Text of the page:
Court of Appeal Reverses Superior Court’s Suspension of Montreal’s Pit Bull Ban
Montreal pit bull owners have been hit with an unexpected and disappointing setback. On December 1, 2016, the Quebec Court of Appeal overturned a large part of the Superior Court’s suspension of Montreal’s controversial ban on pit bulls.
In early October, Superior Court Justice Louis Gouin ordered a suspension of Montreal’s ban on pit bulls and pit bull-type dogs until the court could make a final ruling on the SPCA’s legal challenge of the new bylaw. Justice Gouin stated that the bylaw lacked clarity, characterizing the definition of pit bulls in the bylaw as “vague and ambiguous”. The judge pointed out that the targeting of dogs that are a mixed breed, or that “present several morphological characteristics of pit bulls” without more details could result in considerable amounts of confusion for dog owners, making it difficult for many owners to know if the bylaw even applied to their pets.
In the wake of Justice Gouin’s decision, those opposed to the proposed ban believed they had been granted a temporary respite from the controversial law. The decision also bolstered hopes for a final ruling in the SPCA’s favour as Justice Gouin’s reasons for ordering the suspension closely mirrored some of organization’s arguments for wanting the law overturned completely.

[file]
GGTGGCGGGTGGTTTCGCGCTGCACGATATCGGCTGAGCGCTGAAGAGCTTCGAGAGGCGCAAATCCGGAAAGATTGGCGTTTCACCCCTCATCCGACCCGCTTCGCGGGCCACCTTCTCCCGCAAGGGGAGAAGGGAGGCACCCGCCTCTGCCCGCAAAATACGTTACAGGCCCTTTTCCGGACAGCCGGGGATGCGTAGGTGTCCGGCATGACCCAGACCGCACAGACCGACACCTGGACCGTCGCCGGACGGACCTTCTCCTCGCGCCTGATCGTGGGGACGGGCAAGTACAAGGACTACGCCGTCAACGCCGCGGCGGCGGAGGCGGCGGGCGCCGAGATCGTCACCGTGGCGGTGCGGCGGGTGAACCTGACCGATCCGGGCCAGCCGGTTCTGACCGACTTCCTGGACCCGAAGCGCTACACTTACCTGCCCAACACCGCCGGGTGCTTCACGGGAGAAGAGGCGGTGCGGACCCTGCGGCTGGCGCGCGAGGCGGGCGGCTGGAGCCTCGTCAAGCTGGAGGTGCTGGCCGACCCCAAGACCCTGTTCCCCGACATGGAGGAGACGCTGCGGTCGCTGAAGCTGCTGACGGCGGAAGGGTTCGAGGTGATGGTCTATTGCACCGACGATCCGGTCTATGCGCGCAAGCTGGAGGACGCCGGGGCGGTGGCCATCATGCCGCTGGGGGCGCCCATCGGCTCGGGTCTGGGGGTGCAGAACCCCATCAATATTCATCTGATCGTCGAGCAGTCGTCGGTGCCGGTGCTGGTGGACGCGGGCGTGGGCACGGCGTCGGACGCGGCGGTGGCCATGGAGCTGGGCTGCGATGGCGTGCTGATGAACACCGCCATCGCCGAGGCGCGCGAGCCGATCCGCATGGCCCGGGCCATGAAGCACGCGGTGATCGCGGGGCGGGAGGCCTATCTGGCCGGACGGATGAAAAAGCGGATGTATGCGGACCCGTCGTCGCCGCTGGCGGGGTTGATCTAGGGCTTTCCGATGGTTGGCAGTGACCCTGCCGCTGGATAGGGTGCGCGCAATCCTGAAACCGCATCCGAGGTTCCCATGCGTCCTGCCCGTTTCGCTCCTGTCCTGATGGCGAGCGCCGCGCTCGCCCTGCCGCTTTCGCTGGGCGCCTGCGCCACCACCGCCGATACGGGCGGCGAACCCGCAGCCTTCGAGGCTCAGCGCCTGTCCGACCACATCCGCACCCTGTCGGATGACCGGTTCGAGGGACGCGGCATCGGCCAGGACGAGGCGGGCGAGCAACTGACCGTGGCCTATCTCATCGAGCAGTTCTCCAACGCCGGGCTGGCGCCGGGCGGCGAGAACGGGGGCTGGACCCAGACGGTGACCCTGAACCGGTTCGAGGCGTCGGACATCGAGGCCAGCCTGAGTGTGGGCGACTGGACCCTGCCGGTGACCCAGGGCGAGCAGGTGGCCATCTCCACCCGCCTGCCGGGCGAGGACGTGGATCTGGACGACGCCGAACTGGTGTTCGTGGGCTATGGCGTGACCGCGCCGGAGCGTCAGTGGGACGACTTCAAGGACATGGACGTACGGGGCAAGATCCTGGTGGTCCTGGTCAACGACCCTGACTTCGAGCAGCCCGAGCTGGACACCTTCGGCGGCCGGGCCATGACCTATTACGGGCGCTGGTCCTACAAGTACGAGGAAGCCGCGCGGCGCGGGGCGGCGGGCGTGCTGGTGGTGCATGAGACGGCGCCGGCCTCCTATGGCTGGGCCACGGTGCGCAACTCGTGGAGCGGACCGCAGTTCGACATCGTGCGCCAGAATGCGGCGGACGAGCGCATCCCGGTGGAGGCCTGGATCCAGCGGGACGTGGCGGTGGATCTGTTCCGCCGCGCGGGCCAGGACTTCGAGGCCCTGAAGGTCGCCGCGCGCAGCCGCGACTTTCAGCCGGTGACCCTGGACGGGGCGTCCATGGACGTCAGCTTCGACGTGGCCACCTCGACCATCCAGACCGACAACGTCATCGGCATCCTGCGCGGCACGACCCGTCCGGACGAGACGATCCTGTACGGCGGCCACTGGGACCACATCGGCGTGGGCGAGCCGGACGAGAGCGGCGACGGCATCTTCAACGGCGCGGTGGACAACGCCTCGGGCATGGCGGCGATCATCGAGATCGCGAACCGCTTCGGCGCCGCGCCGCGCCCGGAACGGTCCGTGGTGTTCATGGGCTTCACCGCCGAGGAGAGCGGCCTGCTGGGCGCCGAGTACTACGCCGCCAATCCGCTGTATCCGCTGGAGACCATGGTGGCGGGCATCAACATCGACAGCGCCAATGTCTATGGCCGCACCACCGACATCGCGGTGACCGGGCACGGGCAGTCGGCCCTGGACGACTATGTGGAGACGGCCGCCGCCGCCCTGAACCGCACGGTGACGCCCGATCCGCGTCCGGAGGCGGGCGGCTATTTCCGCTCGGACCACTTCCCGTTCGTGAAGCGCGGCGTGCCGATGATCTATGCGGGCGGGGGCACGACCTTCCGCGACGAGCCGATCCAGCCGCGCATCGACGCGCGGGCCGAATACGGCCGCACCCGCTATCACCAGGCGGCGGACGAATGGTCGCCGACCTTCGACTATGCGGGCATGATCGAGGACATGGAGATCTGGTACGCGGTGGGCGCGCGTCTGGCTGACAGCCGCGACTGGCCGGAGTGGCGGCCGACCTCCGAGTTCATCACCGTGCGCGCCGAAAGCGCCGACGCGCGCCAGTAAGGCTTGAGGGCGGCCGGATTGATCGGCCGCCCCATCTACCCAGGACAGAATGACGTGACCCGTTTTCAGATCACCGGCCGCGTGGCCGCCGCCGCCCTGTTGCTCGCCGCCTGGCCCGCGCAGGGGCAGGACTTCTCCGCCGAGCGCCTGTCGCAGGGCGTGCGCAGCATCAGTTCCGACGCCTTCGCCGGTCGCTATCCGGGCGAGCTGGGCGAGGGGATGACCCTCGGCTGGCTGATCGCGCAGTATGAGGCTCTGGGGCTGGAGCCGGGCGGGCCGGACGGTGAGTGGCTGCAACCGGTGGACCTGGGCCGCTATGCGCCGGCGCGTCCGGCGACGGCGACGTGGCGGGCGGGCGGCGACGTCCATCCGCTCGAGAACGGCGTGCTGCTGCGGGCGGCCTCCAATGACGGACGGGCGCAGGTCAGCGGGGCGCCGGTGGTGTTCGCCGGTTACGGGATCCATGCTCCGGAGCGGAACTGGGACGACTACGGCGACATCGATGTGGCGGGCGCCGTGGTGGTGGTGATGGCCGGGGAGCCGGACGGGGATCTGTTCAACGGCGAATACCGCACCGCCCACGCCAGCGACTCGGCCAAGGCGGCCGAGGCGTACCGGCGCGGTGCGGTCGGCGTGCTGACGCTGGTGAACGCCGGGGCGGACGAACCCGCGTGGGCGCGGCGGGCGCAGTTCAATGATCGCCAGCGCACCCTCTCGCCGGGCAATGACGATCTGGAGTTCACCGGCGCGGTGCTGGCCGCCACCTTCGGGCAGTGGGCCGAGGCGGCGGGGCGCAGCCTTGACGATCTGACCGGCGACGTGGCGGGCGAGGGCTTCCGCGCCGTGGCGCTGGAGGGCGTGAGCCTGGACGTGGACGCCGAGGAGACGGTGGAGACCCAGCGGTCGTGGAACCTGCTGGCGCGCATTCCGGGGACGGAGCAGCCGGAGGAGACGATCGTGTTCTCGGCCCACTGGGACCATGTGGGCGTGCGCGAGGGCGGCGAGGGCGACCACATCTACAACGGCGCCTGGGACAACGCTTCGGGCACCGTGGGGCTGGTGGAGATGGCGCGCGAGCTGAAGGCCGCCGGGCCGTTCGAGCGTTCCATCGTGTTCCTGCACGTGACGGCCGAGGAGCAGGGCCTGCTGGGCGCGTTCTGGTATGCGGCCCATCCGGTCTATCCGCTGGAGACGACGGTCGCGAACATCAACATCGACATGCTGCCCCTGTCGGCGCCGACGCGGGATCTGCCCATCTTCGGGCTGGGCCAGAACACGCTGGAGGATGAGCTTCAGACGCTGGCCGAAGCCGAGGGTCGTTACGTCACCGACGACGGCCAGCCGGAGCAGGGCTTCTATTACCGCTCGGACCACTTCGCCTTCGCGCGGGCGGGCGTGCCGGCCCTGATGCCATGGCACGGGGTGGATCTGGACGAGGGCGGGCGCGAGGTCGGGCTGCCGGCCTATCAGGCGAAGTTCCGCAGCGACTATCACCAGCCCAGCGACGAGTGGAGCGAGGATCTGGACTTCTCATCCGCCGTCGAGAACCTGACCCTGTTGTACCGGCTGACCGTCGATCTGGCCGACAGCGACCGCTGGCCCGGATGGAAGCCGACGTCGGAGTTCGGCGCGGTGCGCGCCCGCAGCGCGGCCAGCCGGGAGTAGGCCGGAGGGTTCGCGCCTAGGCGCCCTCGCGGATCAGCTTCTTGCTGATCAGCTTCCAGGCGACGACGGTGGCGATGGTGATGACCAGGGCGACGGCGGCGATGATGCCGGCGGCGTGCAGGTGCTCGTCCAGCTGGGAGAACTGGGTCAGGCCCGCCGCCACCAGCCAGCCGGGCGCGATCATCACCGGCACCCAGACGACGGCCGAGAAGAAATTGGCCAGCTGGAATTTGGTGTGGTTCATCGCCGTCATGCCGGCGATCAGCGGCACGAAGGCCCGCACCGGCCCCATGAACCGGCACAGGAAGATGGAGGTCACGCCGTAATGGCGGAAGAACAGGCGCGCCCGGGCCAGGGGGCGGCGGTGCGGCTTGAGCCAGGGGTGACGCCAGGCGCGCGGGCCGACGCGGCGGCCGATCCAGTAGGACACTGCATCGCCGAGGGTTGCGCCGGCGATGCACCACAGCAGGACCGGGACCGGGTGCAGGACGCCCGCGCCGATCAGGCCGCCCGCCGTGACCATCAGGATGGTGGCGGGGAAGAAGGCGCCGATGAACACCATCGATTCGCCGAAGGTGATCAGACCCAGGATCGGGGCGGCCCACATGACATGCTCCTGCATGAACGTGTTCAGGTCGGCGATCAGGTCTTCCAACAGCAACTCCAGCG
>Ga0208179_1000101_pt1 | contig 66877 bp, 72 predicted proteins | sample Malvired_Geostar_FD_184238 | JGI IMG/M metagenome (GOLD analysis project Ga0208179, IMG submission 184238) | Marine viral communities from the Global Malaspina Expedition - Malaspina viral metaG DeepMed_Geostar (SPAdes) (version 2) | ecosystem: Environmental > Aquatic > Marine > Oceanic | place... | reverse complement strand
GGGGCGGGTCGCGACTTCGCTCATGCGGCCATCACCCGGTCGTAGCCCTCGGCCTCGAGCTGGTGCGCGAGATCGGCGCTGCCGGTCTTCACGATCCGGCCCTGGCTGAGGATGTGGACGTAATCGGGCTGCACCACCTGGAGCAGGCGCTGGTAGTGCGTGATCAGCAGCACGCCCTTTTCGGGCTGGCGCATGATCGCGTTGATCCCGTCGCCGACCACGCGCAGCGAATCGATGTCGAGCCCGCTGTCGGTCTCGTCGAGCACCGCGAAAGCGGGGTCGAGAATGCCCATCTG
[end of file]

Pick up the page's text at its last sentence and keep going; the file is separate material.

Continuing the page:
However, last week the Court of Appeal ruled that Justice Gouin failed to take into consideration two important criteria when ordering the suspension:
- The risk of serious or irreparable harm.
- The balance of inconveniences.
As the law was enacted in the public interest, the Superior Court’s decision should have taken for granted that the law had a valuable objective in the “balance of inconveniences” analysis. According to the Court of Appeal, failing to account for these factors constituted determinative errors in the Superior Court’s decision. The three judges held that the suspension should have been limited to the sections of the law that had the potential to actually cause irreparable harm, specifically the sections that allowed for the euthanization of pit bulls or pit bull-type dogs and those that prohibited owners from reclaiming their dog, if lost, based on breed or physical appearance.
As a result of the Court of Appeals ruling, sections of the law requiring special permits and muzzles are now back in effect. However, owners of pit bull-type dogs will still be permitted, for now, to reclaim them from shelters if lost, as long as the dog is not proven dangerous. Additionally, pit bull-type dogs can still be sent to shelters or adopted by people living outside the City of Montreal. If the bylaw is upheld by the Superior Court, paragraph 3 of section 44 will prohibit these dogs from being offered up for adoption.
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